You can consider an assembly as a {deployment unit}.
In practice, an assembly can contain or refer to a number of types and physical files that are needed at runtime for successful execution.
Under .NET, there are two main types of assemblies:

  • Static assemblies
  • Dynamic assemblies

Static assemblies

Static assemblies may be subdivided in two other categories: Private assemblies and Shared assemblies.

Private assemblies are the default assemblies you're building when you compile your application. An application may use a private assembly by refering it using a static path or through an XML-based configuration file.

Shared assemblies are assemblies that may be used by any other applications. In order to create a shared assembly, you must add a version number, add a strong name by signing the assembly, and add it into the GAC (Global Assembly Cache).

Private Assemblies

An application using a private assembly has two options:

  • One-directory deployment
  • Multiple directory deployment

In the first case, the application and it's assembly are in the same folder.

If you want to use the second approach you must keep in mind how the CLR search for private assemblies:

  1. It looks for a .dll file whose name is the name of the assembly in the same directory as the application.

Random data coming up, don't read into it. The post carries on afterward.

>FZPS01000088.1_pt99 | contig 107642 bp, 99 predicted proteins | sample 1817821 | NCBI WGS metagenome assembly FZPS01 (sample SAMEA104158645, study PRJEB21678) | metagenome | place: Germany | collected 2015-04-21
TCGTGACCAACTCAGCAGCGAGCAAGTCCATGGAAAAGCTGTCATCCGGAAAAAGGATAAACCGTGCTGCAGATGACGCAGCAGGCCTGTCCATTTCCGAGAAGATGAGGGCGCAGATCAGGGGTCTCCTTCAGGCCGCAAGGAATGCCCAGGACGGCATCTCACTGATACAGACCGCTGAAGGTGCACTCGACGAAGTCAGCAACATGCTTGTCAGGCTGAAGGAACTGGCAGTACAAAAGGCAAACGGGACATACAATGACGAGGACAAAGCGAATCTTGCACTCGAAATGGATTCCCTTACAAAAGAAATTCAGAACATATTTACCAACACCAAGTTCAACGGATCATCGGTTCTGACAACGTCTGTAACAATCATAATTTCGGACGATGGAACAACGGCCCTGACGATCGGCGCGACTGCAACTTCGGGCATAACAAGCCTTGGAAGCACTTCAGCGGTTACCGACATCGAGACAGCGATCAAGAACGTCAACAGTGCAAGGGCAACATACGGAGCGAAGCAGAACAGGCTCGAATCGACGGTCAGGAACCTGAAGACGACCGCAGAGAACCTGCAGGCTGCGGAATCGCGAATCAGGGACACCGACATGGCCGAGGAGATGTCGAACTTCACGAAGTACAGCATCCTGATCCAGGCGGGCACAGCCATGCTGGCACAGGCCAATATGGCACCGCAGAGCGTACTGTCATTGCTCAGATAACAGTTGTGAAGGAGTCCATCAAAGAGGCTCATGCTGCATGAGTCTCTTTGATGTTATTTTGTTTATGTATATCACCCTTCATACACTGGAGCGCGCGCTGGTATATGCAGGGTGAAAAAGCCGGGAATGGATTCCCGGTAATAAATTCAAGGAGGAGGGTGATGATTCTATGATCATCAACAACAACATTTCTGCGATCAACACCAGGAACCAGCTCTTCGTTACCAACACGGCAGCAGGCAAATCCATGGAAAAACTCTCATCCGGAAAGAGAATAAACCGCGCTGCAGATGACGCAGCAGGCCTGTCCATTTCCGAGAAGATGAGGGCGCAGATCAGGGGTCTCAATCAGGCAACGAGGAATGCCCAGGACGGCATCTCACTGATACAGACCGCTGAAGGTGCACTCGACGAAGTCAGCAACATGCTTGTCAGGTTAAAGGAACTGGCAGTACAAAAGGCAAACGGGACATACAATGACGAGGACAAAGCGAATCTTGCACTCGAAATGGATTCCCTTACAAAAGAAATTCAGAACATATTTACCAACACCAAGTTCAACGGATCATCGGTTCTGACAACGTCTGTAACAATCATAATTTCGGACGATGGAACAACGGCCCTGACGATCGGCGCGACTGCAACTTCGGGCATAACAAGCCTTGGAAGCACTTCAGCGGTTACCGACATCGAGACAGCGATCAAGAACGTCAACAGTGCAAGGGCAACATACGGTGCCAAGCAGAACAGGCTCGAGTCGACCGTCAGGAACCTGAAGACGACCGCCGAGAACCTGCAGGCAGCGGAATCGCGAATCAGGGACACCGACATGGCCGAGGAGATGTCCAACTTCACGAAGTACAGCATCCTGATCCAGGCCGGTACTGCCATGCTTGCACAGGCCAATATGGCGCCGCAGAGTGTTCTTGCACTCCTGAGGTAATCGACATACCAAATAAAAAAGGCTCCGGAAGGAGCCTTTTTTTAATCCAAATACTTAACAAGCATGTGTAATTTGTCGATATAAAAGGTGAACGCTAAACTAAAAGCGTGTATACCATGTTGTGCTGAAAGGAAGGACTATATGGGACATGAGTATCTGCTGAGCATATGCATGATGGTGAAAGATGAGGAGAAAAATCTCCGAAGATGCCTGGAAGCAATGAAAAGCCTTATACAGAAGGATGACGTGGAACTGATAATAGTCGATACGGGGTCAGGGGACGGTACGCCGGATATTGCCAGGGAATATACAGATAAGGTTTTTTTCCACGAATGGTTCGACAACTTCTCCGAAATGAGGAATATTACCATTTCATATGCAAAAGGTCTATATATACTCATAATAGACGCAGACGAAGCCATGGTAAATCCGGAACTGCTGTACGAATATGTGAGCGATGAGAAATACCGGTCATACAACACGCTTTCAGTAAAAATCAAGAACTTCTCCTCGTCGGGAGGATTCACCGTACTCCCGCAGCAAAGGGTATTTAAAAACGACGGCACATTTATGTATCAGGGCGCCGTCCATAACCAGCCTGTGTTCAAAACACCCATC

2. If the first step failed, it looks for the dll in a subdirectory with the same name as the assembly name.
    3. Assuming that the CLR hasn't found the assembly dll, it will look for an .exe file whose name is the name of the assembly in the same directory as the application.
    4. If the CLR still doesn't find the executable, it will search for it in a subfolder whose name matches the assembly name.
    5. At this point the CLR throw an exception.

Shared assemblies

Shared assemblies must be registered in the GAC. In order to be able to register them, the following steps must be taken:

  1. Generate a private/public key pair using the sn.exe utility.
    2. Build the assembly with a version number and the generated key pair

Once built, the assembly may be register in the GAC using the {gacutil.exe} utility.

Following is a sample on how to make a shared assembly:

  1. On a console, generate a random key pair:
    sn -k originator.key
    2. Adding version number and key pair in the assembly:
    Modify the source code and add the following lines:

Under C#

using System.Reflection;

Under C++

using namespace System::Reflection;

Under VB

Imports System.Reflection;

The AssemblyVersion string has the following scheme: Major.Minor.BuildNumber.Revision.

3. Compiling the assembly as usual

4. Register the assembly into the GAC
On a console, write the following line:
gacutil /i assembly.dll

That's all!
If you want to remove the assembly from the GAC, simply delete it from the GAC folder (%windir%\Assembly).

Dynamic assemblies


Those types of assemblies are created in memory using System.Reflection.Emit.

Native Images


A native image is an assembly compiled into native code in order to enhance it's speed execution.

Under MS .NET, the tool for generating a native image is ngen.exe
1 (Native image GENerator).

As each native image is stored in the GAC, in order to generate a native image correctly, the assembly must have a key pair and a version number (AssemblyKeyFile and AssemblyVersion respectively).

To generate a native image, simply type ngen filename or ngen assemblyname.

To remove a native image from the GAC, type ngen /delete assemblyname.

  1. ^ The ngen utility is currently not available under mono, but they're currently working on it. I expect it should run just like it's MS .NET counterpart.